Cryptography

The History and Mathematics of Codes and Code Breaking

Author: sareennl

Understanding the Enigma

Cryptonomicon by Neal Stephenson is an interesting and informative novel tying together different generations of cryptography.   A passage I found most interesting was in the chapter ‘Cycles’.  In this chapter, Stephenson expands on the fundamental mathematics behind the Enigma machine: modular arithmetic.

Stephenson compares modular arithmetic to Turing’s bike.  For some reason, Turing’s bike has a rear wheel with one bent spoke and a weak chain link.  When the spoke comes into contact with the chain at a certain position the chain will fall apart.  The mathematical take on this occurring utilizes a series of variables.  We assume that the spoke is at a degree of 0 (Θ=0) and the position of the chain (C) is at C=0, when the spoke can break the chain.  The weak link is numbered 0, and follows, with I equaling the total number of links in the chain. The sprocket has n teeth, and after one full revolution of the wheel C=n (after two revolutions Θ =0 but now C=2n).  With these variables, Stephenson draws an incredible connection to modular arithmetic.  While C increases infinitely, the number of links does not, and at C=I the chain returns to C=0.  According to Stephenson’s example, if there are 100 links (I=100) and 135 links have passed, C will equal 35 instead of 135.  To put this into mathematical terms, C = 135 mod 100.  In this way, Turing’s bicycle offers an interesting connection to the way an Enigma machine works.  According to the period of an individual cycle within the machine, the difficulty in cracking a code increases.  This period is similar to how Turing’s bicycle returns to Θ=0 and C=0.  How exactly does this help determine when the chain will fall apart? According to Stephenson, this will happen when a multiple of n is also a multiple of I.  This perspective provided me with a better understanding of modular arithmetic and showed how complex the Enigma machine can be when the period increases.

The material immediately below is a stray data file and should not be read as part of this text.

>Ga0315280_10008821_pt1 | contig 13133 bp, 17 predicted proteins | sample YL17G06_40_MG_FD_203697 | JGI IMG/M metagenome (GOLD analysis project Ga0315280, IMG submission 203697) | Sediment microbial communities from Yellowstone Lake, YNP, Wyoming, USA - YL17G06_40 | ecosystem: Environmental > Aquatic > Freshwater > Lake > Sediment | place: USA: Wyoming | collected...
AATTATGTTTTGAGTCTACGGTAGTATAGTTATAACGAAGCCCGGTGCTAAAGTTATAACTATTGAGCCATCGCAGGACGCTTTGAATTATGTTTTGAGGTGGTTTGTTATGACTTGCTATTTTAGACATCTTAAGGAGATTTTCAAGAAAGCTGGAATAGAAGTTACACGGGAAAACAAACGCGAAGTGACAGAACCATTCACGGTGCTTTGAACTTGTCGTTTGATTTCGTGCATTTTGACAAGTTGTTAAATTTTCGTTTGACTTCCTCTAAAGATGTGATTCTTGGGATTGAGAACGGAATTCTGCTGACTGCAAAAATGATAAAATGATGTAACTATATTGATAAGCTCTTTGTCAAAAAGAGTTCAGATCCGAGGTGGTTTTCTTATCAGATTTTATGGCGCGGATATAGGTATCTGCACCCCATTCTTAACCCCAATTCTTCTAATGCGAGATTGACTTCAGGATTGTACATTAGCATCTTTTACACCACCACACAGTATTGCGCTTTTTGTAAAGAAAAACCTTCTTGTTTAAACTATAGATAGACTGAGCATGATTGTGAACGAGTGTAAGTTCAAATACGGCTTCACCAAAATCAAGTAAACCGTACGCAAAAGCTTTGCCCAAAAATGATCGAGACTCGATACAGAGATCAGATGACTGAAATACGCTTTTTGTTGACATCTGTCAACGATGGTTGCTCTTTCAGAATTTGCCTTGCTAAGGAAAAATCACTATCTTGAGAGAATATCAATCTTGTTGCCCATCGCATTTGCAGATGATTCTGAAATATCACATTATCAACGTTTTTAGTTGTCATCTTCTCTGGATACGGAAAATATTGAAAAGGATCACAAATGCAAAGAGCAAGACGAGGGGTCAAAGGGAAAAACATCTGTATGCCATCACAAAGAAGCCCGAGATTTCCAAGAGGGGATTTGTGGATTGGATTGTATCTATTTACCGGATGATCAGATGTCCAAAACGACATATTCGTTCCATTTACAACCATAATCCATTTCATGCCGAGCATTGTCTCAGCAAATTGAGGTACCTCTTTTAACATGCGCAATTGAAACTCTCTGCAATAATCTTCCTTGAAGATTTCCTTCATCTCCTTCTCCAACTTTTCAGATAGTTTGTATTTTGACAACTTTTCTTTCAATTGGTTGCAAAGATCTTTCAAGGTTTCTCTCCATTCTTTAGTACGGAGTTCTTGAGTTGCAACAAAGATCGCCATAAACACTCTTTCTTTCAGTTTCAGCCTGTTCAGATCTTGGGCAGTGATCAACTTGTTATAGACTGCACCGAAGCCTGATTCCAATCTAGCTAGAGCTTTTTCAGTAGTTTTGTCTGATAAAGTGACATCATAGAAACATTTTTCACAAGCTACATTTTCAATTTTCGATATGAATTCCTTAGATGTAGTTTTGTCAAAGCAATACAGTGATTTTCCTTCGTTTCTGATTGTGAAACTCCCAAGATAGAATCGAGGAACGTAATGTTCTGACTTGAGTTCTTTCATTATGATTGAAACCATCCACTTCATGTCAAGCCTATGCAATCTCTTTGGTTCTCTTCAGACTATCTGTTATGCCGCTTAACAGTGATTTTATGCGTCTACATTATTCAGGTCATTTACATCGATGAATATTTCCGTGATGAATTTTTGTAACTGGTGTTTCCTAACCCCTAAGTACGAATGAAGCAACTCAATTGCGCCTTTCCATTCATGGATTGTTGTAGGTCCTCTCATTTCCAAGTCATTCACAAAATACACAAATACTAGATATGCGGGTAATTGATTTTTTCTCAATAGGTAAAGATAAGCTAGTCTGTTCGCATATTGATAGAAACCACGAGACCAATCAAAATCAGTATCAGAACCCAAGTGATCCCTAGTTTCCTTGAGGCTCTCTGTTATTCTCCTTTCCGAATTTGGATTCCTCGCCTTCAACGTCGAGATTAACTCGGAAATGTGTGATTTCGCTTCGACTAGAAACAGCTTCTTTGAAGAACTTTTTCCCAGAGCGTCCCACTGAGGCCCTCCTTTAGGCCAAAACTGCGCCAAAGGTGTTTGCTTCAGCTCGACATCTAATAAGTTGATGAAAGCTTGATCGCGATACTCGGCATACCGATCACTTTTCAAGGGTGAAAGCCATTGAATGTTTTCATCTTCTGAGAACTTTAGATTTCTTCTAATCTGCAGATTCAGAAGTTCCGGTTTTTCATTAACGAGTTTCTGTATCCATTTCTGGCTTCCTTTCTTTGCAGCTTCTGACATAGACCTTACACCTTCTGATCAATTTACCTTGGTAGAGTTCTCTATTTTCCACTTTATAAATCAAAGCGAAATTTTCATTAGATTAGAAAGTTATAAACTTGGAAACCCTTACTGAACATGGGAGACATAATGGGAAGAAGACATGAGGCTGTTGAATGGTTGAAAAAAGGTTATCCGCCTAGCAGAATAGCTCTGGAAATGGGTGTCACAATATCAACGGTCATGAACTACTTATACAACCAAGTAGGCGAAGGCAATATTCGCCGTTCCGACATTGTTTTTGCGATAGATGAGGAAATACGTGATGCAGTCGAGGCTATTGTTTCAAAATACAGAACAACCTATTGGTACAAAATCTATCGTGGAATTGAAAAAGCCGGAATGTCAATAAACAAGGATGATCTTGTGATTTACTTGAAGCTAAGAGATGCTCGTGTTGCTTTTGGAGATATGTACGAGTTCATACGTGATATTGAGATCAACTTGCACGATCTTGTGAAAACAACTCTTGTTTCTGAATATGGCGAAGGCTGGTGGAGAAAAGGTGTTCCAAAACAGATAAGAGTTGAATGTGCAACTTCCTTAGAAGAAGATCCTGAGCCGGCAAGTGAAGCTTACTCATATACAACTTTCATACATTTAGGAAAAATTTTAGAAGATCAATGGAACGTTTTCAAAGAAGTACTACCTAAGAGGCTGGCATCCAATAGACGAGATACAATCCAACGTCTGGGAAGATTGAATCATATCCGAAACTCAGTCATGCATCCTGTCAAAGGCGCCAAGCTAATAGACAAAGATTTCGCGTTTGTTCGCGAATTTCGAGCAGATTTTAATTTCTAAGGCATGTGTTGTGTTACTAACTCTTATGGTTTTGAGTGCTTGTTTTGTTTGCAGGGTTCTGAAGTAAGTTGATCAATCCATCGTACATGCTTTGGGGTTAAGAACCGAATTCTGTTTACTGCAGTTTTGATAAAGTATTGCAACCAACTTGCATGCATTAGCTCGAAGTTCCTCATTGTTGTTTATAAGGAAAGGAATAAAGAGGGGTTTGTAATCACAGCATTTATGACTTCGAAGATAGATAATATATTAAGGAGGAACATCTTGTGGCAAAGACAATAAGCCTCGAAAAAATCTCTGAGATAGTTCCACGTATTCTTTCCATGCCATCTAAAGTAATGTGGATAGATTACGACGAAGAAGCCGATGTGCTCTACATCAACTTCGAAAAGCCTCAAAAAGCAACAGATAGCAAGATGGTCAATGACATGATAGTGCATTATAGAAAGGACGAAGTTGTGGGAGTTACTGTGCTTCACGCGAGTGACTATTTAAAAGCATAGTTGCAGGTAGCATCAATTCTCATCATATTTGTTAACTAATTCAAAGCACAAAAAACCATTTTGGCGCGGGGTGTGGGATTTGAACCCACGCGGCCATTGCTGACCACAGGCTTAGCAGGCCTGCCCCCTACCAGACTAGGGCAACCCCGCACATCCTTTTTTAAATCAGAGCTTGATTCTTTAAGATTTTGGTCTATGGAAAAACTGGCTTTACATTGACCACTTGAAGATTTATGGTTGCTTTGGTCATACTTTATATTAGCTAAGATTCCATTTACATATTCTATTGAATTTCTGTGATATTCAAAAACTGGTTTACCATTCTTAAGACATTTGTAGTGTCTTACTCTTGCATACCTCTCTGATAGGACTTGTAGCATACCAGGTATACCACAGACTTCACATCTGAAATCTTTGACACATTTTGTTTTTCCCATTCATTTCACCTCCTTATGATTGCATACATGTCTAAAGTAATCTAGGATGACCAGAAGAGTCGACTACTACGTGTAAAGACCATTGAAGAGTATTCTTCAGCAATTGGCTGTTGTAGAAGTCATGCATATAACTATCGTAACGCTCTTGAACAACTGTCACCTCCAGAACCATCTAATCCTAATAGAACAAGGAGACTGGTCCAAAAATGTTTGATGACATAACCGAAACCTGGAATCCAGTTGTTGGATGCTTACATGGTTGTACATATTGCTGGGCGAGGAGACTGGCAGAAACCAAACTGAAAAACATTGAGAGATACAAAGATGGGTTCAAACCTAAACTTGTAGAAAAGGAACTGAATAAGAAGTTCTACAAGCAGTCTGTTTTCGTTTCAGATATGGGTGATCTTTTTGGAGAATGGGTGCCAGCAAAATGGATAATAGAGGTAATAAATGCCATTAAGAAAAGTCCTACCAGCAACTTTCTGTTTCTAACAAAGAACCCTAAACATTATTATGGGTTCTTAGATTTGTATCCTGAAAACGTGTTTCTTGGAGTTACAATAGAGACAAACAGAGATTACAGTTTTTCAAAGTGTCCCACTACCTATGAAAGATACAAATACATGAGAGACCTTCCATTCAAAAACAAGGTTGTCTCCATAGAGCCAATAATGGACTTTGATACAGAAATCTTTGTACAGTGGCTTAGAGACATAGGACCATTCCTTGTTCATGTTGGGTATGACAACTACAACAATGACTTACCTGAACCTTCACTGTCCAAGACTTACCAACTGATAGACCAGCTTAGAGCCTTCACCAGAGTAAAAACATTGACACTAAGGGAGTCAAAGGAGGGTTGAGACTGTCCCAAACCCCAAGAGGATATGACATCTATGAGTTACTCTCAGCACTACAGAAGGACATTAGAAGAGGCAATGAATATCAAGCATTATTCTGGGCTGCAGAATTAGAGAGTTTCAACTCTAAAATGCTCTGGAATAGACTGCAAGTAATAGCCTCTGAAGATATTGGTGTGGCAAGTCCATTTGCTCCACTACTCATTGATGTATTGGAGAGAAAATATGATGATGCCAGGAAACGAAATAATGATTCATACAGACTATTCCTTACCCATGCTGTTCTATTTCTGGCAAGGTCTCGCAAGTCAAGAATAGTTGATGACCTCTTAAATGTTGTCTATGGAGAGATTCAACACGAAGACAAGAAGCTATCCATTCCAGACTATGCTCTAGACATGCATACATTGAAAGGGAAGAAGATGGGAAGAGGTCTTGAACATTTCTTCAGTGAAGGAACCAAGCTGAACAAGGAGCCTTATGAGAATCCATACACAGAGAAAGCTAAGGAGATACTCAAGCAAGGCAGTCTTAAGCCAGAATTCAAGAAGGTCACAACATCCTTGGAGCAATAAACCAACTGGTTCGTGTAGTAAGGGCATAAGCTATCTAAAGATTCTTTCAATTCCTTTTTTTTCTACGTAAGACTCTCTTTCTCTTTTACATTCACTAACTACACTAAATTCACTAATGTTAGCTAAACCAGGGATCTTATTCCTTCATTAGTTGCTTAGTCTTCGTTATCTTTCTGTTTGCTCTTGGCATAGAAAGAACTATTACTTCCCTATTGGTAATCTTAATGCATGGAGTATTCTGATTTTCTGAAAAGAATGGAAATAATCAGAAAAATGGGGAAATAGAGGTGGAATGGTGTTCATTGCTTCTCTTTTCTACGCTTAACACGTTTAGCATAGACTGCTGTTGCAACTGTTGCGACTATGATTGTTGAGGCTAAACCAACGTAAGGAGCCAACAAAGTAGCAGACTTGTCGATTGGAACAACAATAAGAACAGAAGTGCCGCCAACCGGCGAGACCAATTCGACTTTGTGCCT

Image: "Hydroelectric Turbine," by Guy Mason, Flickr (CC)

Should Unlimited Security be Limited?

When the Data Encryption Standard (DES) was created, the National Security Agency made sure that it was weak enough that they could break it.  The Data Encryption Standard was a result of Horst Feistel’s product, Lucifer.  Lucifer was a machine that could encrypt data, making the encryption nearly impossible to decrypt.  In 1976, the NSA made the decision to limit the DES to 100,000,000,000,000,000 possible keys.